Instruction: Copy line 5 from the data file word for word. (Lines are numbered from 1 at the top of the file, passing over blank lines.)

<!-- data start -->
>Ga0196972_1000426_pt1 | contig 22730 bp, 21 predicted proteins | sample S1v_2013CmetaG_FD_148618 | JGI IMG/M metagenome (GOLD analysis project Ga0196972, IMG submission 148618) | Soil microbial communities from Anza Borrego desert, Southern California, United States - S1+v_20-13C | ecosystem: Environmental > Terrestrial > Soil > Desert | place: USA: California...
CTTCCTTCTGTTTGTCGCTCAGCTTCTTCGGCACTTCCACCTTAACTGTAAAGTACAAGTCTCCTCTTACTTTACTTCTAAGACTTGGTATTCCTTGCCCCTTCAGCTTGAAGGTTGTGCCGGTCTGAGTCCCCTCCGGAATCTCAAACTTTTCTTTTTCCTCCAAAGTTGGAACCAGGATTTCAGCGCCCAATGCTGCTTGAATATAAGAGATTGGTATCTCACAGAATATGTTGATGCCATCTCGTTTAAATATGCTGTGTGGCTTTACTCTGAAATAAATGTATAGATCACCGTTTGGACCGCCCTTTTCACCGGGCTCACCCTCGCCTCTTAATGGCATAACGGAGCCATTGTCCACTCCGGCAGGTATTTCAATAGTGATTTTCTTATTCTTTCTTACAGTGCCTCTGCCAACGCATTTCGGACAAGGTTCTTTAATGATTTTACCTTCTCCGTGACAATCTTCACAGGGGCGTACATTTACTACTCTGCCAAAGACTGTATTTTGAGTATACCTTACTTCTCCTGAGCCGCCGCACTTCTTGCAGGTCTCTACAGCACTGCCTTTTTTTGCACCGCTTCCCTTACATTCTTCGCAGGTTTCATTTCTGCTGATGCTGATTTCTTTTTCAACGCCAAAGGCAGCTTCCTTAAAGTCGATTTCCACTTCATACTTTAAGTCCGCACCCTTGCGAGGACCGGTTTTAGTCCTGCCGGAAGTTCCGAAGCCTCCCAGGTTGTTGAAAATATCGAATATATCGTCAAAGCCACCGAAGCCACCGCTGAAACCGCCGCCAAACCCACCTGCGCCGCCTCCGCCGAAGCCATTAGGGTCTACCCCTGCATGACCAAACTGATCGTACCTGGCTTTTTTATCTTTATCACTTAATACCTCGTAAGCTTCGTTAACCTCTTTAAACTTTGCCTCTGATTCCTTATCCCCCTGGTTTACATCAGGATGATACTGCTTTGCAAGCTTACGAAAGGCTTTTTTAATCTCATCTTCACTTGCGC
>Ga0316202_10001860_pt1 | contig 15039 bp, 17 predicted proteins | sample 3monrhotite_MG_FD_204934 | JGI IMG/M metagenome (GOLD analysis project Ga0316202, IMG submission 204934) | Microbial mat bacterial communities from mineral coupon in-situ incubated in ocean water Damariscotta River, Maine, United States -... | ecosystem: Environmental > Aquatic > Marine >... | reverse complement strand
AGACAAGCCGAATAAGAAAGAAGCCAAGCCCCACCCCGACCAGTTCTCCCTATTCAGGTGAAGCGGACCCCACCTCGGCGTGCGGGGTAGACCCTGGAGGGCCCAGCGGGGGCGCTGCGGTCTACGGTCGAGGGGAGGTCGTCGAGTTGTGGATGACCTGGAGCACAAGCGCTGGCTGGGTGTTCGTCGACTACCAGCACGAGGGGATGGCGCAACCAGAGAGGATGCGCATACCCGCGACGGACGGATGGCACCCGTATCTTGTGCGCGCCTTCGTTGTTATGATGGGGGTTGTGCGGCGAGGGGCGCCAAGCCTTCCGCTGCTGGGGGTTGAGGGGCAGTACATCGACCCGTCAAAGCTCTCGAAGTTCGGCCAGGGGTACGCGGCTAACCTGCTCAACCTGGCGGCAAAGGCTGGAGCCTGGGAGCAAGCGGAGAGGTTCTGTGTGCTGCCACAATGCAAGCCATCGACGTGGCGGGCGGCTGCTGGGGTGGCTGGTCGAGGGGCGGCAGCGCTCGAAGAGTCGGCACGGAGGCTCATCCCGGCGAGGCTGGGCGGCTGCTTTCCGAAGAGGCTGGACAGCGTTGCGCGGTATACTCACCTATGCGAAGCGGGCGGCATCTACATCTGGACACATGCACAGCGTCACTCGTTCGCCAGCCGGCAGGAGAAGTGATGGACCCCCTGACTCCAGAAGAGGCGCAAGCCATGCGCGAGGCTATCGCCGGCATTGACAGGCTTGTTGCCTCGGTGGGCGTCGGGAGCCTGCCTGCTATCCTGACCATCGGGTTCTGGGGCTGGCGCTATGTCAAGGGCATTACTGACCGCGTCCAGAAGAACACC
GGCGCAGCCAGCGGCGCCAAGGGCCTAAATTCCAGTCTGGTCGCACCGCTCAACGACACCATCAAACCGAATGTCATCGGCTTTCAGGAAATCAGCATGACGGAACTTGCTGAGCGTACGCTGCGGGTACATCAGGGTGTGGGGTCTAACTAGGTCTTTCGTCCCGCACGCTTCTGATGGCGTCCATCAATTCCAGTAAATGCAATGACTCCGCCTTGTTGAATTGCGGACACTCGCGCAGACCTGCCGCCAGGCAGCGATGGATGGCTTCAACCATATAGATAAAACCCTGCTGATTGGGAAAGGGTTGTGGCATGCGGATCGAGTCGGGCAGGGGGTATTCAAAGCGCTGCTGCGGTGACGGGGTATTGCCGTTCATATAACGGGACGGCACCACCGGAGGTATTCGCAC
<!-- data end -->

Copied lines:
GGCGCAGCCAGCGGCGCCAAGGGCCTAAATTCCAGTCTGGTCGCACCGCTCAACGACACCATCAAACCGAATGTCATCGGCTTTCAGGAAATCAGCATGACGGAACTTGCTGAGCGTACGCTGCGGGTACATCAGGGTGTGGGGTCTAACTAGGTCTTTCGTCCCGCACGCTTCTGATGGCGTCCATCAATTCCAGTAAATGCAATGACTCCGCCTTGTTGAATTGCGGACACTCGCGCAGACCTGCCGCCAGGCAGCGATGGATGGCTTCAACCATATAGATAAAACCCTGCTGATTGGGAAAGGGTTGTGGCATGCGGATCGAGTCGGGCAGGGGGTATTCAAAGCGCTGCTGCGGTGACGGGGTATTGCCGTTCATATAACGGGACGGCACCACCGGAGGTATTCGCAC